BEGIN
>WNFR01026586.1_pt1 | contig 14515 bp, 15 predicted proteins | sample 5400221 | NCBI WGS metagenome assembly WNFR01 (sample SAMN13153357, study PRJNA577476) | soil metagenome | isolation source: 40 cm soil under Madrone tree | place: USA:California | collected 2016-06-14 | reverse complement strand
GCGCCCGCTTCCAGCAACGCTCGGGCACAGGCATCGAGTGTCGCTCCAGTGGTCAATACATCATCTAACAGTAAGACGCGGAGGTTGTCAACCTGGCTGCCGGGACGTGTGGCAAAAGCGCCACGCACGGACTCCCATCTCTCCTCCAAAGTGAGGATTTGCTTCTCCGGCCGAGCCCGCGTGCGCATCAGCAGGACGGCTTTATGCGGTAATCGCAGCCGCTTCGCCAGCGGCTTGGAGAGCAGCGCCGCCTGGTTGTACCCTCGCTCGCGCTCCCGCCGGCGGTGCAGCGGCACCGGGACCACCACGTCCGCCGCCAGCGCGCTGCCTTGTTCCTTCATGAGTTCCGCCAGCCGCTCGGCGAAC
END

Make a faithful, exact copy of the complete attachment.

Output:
>WNFR01026586.1_pt1 | contig 14515 bp, 15 predicted proteins | sample 5400221 | NCBI WGS metagenome assembly WNFR01 (sample SAMN13153357, study PRJNA577476) | soil metagenome | isolation source: 40 cm soil under Madrone tree | place: USA:California | collected 2016-06-14 | reverse complement strand
GCGCCCGCTTCCAGCAACGCTCGGGCACAGGCATCGAGTGTCGCTCCAGTGGTCAATACATCATCTAACAGTAAGACGCGGAGGTTGTCAACCTGGCTGCCGGGACGTGTGGCAAAAGCGCCACGCACGGACTCCCATCTCTCCTCCAAAGTGAGGATTTGCTTCTCCGGCCGAGCCCGCGTGCGCATCAGCAGGACGGCTTTATGCGGTAATCGCAGCCGCTTCGCCAGCGGCTTGGAGAGCAGCGCCGCCTGGTTGTACCCTCGCTCGCGCTCCCGCCGGCGGTGCAGCGGCACCGGGACCACCACGTCCGCCGCCAGCGCGCTGCCTTGTTCCTTCATGAGTTCCGCCAGCCGCTCGGCGAAC